1. Culture. The MPs we interviewed reported a range of intimidating and bullying behaviours – behaviours that are prohibited by law in any other work setting. The boys’ cub well and truly exists.

2. Cash and Career. Funding a campaign is expensive, and there is no clear career pathway and no security, excluding those who literally cannot afford it.

3. Clash of values. Women MPs reported that they struggled with maintaining their sense of personal integrity and that they found it challenging to manage deep community cynicism.

4. Childcare. Parliamentary working hours and travel discourage women from a Parliamentary career, especially those with young families.

5. Candidate Selection. Pre-selection decisions are neither merit nor performance based. Again, the boys’ club definitely reigns supreme in the selection of candidates, and for winnable seats.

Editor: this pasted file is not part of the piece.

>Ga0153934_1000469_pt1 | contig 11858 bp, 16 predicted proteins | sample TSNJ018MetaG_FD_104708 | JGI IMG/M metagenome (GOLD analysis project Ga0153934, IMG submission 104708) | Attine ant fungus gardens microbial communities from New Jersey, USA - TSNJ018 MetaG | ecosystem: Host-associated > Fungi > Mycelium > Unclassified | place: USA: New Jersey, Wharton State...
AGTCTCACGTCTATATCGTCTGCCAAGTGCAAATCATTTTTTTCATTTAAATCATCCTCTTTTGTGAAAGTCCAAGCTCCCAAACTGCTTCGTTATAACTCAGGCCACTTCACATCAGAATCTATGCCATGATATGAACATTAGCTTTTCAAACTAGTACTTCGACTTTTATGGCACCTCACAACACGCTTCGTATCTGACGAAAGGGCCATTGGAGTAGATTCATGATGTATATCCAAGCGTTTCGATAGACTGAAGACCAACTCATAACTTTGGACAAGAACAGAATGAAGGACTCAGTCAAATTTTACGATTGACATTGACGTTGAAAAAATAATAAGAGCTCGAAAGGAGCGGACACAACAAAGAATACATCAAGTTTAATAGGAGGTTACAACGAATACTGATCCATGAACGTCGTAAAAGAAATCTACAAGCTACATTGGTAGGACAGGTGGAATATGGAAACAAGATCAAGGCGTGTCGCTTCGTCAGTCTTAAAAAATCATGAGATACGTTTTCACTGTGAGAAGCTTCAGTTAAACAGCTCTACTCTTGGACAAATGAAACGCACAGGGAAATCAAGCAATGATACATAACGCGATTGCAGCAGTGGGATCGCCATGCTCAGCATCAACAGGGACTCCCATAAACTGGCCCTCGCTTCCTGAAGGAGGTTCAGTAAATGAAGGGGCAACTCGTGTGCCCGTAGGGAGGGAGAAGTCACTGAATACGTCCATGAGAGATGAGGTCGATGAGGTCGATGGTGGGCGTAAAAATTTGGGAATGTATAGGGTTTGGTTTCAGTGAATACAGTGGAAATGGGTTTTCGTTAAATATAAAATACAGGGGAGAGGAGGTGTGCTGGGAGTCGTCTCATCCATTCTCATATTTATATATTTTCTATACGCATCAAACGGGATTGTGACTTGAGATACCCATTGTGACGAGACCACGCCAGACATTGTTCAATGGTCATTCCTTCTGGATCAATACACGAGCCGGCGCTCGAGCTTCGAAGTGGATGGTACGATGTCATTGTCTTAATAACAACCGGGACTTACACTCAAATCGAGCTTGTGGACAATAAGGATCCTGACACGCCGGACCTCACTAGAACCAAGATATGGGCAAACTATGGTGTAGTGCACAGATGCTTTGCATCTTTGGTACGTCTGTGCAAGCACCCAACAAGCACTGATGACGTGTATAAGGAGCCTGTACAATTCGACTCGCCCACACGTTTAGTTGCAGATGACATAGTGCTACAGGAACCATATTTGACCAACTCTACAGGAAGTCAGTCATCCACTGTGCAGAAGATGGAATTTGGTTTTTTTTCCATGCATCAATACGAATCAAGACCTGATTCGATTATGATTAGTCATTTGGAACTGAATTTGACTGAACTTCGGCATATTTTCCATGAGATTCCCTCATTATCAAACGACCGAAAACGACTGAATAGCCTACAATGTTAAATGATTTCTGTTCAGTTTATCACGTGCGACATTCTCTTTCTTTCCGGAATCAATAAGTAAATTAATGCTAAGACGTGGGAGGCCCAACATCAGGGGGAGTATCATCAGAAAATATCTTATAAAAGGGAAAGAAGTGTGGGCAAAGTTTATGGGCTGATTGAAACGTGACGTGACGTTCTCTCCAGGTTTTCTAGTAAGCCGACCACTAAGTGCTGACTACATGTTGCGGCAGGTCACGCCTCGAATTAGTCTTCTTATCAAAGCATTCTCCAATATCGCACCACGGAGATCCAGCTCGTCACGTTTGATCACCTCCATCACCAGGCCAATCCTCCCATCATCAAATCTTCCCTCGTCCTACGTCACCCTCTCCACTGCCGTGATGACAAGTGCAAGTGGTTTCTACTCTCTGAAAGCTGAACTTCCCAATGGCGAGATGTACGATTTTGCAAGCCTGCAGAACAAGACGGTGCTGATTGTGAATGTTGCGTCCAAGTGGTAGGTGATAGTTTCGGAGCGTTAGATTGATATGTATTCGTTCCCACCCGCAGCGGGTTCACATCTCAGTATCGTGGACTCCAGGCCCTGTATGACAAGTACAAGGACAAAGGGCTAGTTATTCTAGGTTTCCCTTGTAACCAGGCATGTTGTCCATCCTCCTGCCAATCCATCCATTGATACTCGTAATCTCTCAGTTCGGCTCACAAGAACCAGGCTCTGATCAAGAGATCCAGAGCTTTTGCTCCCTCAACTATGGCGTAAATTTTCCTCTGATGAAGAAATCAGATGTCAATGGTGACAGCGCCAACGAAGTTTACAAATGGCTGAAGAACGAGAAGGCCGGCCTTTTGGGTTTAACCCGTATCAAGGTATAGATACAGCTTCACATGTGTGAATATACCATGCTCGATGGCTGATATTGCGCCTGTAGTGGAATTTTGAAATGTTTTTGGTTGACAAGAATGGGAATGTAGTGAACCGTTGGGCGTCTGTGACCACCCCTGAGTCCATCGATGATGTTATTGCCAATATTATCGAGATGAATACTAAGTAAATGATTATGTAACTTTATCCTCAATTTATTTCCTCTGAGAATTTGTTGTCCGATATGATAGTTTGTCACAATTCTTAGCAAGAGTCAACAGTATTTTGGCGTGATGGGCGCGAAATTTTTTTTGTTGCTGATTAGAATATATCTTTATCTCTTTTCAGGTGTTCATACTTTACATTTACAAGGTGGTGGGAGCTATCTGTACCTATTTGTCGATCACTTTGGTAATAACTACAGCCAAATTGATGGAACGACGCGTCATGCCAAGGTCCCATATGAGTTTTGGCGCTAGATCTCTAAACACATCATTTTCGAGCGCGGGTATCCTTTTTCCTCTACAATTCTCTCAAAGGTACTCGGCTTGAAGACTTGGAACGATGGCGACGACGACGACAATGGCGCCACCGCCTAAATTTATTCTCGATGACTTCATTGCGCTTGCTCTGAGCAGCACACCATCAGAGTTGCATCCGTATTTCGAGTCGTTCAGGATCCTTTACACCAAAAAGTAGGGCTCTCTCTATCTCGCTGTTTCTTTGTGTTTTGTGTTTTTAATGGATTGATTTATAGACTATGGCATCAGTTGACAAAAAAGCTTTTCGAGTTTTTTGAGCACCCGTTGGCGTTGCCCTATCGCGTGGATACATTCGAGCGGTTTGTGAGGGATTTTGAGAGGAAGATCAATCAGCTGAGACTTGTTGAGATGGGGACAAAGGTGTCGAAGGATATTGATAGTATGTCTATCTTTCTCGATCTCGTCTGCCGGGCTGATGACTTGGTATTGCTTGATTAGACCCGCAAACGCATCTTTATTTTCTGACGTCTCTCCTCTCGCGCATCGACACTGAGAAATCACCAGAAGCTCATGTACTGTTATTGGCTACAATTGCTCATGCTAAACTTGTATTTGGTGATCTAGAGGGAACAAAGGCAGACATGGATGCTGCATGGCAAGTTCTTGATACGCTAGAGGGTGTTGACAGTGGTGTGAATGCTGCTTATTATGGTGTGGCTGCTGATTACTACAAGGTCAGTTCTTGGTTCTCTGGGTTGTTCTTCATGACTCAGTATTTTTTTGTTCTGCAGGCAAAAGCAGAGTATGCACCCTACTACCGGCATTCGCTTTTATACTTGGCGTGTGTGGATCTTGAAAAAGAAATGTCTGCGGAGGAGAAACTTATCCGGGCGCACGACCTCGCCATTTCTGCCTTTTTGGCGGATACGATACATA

WFEA aims to accelerate women’s entry into politics by providing Masterclasses to women who wish to enter political life. Our curriculum is designed by, and for, women.

We advocate for increased number of women in politics, and we are establishing a community of women who challenge the status quo. We share our thoughts and ideas, equip toolboxes, build networks and facilitate collaboration because for the women we work with, these are more important than the ideology that divides.

If you would like to know more, please join us and meet dedicated women parliamentarians at our next Women in Politics Masterclass, Setting Yourself up for Political Success, at NSW Parliament House, on 11th August.

Post your comment


  • maryam 02/06/2017 6:12pm (3 years ago)


    Can you please provide more info on how to register for the Master class?

  • Amber Daines 25/05/2017 8:58am (3 years ago)

    This is a valuable insight into the barriers women wanting a career Australian politics can face and the work to be done. This new Masterclass is so important!